Kenneth J. Ragan is a Professor at McGill University’s Physics Department where he holds the William C. Macdonald Chair in Physics. His physics research centers on gamma-ray astrophysics and includes collaborations with the Fred Lawrence Whipple Observatory of the SAO (Smithsonian Astrophysical Observatory) and the VERITAS (Very Energetic Radiation Imaging Telescope Array System) project.
Professor Ragan’s interest also extends to the development of pedagogical approaches for his undergraduate physics courses, notably: PHYS 101, An Introduction to Mechanics for the Life Sciences, and; PHYS 131, Mechanics and Waves. Enrollment for the Mechanics course often reach over 600 students. Professor Ragan has been engaged in making large enrolment courses more successful by adopting active learning strategies such as peer-instruction.
Professor Ragan gave the keynote address at the 2009 McGill Workshop on “Learning to Teach” , hosted by the Faculty of Graduate and Postdoctoral Studies (GPS) and Teaching and Learning Services (TLS).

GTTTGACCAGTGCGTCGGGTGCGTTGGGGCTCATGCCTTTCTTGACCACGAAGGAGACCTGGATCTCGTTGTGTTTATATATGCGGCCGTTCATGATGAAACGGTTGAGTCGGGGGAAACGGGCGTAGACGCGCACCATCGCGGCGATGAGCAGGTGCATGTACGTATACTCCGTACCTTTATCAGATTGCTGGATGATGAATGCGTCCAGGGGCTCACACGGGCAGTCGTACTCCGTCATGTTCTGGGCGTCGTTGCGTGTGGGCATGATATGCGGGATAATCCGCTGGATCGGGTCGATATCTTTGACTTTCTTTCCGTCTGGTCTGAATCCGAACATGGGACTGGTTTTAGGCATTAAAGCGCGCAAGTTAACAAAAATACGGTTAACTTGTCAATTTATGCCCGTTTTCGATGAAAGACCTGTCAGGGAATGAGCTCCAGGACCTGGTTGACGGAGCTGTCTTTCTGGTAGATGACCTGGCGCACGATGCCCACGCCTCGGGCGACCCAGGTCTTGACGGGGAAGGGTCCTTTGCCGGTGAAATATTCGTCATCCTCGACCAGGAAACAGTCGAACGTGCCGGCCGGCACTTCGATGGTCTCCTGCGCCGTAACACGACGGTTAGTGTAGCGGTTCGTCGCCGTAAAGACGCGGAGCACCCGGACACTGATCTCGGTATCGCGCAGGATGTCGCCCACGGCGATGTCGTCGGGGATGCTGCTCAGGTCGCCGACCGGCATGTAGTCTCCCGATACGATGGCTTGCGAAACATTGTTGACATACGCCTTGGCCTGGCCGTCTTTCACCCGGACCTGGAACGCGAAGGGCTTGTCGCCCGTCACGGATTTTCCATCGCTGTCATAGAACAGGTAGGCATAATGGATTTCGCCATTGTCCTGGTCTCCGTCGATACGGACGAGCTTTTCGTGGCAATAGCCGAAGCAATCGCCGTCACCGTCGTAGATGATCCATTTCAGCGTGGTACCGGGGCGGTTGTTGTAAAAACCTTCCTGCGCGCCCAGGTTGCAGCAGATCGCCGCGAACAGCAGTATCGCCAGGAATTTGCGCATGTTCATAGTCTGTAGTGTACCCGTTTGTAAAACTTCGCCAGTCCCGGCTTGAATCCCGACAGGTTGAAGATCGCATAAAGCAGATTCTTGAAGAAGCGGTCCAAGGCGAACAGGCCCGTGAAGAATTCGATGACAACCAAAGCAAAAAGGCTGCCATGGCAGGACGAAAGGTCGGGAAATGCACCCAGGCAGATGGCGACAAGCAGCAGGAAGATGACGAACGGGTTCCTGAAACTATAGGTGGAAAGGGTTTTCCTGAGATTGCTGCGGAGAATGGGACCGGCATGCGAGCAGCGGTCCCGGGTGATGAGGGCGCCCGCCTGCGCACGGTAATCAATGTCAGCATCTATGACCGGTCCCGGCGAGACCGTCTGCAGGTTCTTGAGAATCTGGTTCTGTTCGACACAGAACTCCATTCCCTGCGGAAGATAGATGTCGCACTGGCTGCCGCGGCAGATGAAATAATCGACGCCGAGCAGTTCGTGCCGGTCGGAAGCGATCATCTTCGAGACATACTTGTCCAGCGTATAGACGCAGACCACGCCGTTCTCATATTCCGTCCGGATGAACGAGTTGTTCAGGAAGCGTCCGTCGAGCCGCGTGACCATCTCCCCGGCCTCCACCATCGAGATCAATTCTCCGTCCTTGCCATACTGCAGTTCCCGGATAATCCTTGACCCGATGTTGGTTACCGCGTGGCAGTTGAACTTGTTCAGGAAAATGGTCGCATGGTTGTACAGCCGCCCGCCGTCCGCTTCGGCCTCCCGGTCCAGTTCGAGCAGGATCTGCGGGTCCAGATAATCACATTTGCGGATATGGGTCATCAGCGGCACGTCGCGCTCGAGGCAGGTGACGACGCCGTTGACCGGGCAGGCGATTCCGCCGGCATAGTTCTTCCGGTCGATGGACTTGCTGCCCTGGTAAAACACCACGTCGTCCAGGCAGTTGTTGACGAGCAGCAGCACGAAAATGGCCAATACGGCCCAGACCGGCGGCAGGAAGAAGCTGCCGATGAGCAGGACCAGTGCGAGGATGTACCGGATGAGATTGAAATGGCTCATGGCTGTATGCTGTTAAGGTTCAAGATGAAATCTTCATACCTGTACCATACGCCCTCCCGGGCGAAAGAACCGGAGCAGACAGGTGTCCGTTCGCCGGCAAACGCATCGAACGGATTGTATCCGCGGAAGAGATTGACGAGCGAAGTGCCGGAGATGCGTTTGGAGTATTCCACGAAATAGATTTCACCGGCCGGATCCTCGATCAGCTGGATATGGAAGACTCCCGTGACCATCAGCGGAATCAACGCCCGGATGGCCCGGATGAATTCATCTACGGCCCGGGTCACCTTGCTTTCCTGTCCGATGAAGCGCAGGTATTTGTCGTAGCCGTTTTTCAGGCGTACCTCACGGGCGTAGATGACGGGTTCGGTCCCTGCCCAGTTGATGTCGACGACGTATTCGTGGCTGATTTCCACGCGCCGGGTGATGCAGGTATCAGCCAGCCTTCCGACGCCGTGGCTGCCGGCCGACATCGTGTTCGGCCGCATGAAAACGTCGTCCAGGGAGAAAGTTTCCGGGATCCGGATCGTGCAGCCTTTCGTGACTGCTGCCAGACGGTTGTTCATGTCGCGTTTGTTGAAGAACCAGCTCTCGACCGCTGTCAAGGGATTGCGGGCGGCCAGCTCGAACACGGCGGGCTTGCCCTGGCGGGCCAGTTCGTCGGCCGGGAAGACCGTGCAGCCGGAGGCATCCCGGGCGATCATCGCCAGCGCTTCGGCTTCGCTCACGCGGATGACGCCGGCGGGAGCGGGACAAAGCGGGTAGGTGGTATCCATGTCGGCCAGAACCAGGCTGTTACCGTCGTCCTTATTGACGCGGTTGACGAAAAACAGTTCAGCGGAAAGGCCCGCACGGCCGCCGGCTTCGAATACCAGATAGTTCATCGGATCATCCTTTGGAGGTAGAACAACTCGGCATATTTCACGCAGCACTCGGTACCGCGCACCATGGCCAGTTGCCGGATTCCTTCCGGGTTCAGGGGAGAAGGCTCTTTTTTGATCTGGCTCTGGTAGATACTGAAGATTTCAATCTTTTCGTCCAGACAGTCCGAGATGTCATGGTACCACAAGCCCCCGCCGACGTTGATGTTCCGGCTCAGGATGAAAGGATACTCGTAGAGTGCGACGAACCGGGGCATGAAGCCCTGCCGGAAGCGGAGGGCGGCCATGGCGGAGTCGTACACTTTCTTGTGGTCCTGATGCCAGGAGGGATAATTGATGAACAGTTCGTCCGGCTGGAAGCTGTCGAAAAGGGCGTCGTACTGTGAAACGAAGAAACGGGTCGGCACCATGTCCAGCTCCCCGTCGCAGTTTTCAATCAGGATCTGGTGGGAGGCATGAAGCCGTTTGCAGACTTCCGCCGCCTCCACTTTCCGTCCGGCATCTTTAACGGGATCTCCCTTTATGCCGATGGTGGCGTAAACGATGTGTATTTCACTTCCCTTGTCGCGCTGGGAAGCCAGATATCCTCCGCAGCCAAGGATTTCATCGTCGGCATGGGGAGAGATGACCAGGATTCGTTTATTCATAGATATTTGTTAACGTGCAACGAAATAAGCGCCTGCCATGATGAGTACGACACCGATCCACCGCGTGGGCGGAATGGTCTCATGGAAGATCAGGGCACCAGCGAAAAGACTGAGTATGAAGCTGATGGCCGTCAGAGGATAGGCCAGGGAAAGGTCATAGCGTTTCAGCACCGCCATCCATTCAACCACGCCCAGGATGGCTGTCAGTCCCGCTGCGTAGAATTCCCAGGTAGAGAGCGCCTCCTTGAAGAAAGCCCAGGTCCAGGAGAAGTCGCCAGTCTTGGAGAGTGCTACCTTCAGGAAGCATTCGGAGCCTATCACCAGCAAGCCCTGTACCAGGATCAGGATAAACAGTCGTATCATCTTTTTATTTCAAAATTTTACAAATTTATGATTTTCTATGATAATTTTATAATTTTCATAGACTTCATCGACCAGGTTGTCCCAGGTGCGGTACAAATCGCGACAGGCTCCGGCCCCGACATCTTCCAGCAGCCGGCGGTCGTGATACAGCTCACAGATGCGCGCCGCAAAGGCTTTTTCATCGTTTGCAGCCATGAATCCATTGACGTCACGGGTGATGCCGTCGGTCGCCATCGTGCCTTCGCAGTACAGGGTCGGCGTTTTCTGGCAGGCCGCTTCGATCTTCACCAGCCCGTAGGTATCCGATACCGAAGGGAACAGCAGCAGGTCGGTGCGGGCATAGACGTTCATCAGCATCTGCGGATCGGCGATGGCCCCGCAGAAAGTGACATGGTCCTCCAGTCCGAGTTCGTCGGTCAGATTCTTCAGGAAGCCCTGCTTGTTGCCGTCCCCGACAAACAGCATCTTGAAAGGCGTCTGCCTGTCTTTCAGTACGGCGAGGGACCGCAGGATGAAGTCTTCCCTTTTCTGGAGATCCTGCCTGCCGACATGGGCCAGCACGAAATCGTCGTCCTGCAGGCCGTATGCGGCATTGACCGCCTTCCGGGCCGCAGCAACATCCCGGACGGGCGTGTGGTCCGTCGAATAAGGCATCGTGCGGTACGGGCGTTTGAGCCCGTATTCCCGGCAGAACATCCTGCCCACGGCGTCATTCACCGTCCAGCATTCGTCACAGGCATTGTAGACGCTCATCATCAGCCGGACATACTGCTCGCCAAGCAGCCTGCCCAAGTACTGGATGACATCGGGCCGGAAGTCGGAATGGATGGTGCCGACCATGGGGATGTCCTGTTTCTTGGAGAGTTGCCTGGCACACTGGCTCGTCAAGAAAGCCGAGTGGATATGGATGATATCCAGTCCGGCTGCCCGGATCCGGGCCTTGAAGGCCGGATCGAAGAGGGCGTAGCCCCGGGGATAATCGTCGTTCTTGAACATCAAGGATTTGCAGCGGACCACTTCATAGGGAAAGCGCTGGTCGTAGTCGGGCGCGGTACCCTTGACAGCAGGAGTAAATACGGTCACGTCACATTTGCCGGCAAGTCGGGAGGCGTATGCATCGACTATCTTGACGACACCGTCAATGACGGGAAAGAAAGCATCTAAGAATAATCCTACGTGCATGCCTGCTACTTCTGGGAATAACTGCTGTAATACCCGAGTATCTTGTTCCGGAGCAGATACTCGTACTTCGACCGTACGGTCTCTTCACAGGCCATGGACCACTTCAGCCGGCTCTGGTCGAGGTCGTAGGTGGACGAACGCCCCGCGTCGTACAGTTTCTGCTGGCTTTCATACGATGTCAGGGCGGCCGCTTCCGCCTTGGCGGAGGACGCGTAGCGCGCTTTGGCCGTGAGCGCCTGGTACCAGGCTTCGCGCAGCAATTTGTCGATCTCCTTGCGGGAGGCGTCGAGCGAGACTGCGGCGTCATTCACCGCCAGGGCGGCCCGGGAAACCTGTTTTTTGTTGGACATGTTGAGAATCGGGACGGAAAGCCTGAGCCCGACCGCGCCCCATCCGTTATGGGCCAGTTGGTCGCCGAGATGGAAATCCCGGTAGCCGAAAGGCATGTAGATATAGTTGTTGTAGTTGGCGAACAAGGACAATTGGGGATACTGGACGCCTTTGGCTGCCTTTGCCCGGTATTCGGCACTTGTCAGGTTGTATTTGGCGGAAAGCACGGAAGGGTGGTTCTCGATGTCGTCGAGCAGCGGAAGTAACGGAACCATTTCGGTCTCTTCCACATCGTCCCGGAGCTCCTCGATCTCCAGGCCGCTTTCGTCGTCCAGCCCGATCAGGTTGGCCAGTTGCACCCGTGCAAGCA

D.Sc., physique corpusculaire, University of Geneva, Geneva, Switzerland
B.Sc., Honours Physics, University of Alberta, Edmonton, AB
Any expertise I have comes from the practice of science (specifically physics) education at the university level over nearly 30 years. In particular, I have taught large freshman introductory physics courses (enrollments of several hundred students) for more than a decade. This has led me to think about, and experiment with, techniques like active learning, peer instruction, just-in-time teaching, flipped classrooms, etc.
PHYSICS - Dart Gun VelocitySee details
PHYSICS - Battleship Clicker Questions (Peer Instruction)See details
My projects are all focussed on having an immediate impact in MY classrooms – which are currently the large freshman physics courses at a major university (primarily the mechanics part of the curriculum).
- Peer mentoring
Using students who have taken the course in the recent past (last one to three years) to actively engage the current cohort in tutorials and in the classroom.
- Re-design of undergraduate labs
Using support from a grant from the AAU to redesign freshman mechanics labs to provide for a more intuitive, hands-on, self-directed approach to data-taking and analysis.
2007 the J.D. Jackson Award of Excellence in Teaching (McGill’s Department of Physics)
2011 the Faculty of Science's Leo Yaffe Award for Excellence in Teaching
2013 the Principal's Prize for Excellence in Teaching
2016 Pedagogical Innovation and Lifetime of Contribution Award
SALTISE Conference 2016